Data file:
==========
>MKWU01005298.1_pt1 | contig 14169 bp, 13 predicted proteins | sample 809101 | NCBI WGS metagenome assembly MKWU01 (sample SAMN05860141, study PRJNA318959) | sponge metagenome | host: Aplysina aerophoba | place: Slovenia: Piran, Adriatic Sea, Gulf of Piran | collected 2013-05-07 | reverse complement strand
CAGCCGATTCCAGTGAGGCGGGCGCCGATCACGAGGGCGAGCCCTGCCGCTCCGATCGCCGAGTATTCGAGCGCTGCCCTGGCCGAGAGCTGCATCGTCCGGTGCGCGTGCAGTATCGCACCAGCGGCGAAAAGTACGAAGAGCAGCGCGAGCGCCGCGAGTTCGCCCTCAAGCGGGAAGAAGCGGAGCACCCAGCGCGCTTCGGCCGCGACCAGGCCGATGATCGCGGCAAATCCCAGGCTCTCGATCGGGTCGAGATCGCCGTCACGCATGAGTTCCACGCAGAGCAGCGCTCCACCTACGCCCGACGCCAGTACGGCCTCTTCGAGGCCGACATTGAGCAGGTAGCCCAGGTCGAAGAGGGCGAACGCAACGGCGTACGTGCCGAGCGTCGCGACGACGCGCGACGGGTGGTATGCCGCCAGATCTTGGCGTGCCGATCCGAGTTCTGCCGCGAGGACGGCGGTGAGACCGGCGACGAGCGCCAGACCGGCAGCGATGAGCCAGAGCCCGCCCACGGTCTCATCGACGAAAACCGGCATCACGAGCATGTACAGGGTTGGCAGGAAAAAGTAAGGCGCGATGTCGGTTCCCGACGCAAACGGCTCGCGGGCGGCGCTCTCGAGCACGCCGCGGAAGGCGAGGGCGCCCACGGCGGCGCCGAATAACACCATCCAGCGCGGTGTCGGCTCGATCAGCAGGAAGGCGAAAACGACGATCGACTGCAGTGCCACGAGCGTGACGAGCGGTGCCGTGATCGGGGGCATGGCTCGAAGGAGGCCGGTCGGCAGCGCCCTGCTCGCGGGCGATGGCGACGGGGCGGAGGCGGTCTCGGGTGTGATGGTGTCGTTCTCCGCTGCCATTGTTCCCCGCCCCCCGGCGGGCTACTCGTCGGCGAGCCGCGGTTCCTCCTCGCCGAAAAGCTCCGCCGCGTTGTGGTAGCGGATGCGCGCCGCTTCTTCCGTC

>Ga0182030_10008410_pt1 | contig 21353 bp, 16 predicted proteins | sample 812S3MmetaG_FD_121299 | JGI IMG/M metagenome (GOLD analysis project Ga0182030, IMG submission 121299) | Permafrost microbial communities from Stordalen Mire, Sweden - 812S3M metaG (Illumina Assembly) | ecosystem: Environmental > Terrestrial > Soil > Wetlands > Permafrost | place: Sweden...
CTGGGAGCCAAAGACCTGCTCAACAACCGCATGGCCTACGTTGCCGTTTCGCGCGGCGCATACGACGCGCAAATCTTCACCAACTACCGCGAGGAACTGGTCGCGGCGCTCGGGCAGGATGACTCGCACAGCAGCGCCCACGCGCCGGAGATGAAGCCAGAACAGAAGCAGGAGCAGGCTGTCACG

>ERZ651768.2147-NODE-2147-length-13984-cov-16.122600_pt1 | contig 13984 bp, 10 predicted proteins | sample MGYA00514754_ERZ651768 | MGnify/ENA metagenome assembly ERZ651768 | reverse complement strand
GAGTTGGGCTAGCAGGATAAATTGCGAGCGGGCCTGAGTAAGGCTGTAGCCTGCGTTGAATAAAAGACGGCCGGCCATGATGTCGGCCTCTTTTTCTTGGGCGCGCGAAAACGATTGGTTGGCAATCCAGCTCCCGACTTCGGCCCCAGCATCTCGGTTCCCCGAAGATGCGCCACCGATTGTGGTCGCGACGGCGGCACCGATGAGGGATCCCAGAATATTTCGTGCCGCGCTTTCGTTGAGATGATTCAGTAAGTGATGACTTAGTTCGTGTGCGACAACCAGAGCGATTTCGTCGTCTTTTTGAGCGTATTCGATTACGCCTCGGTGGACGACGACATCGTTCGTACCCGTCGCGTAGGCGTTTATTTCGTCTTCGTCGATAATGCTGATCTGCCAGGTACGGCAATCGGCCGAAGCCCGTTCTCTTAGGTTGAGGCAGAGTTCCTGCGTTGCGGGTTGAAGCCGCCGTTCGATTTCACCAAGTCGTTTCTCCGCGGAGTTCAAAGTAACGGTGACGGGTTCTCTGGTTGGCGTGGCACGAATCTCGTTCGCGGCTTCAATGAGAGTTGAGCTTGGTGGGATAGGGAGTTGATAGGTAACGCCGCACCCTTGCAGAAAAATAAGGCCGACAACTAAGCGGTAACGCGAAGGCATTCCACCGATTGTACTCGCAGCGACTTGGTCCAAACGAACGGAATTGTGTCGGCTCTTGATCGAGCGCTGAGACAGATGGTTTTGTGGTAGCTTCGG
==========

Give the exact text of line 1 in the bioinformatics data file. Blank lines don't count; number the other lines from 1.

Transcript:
>MKWU01005298.1_pt1 | contig 14169 bp, 13 predicted proteins | sample 809101 | NCBI WGS metagenome assembly MKWU01 (sample SAMN05860141, study PRJNA318959) | sponge metagenome | host: Aplysina aerophoba | place: Slovenia: Piran, Adriatic Sea, Gulf of Piran | collected 2013-05-07 | reverse complement strand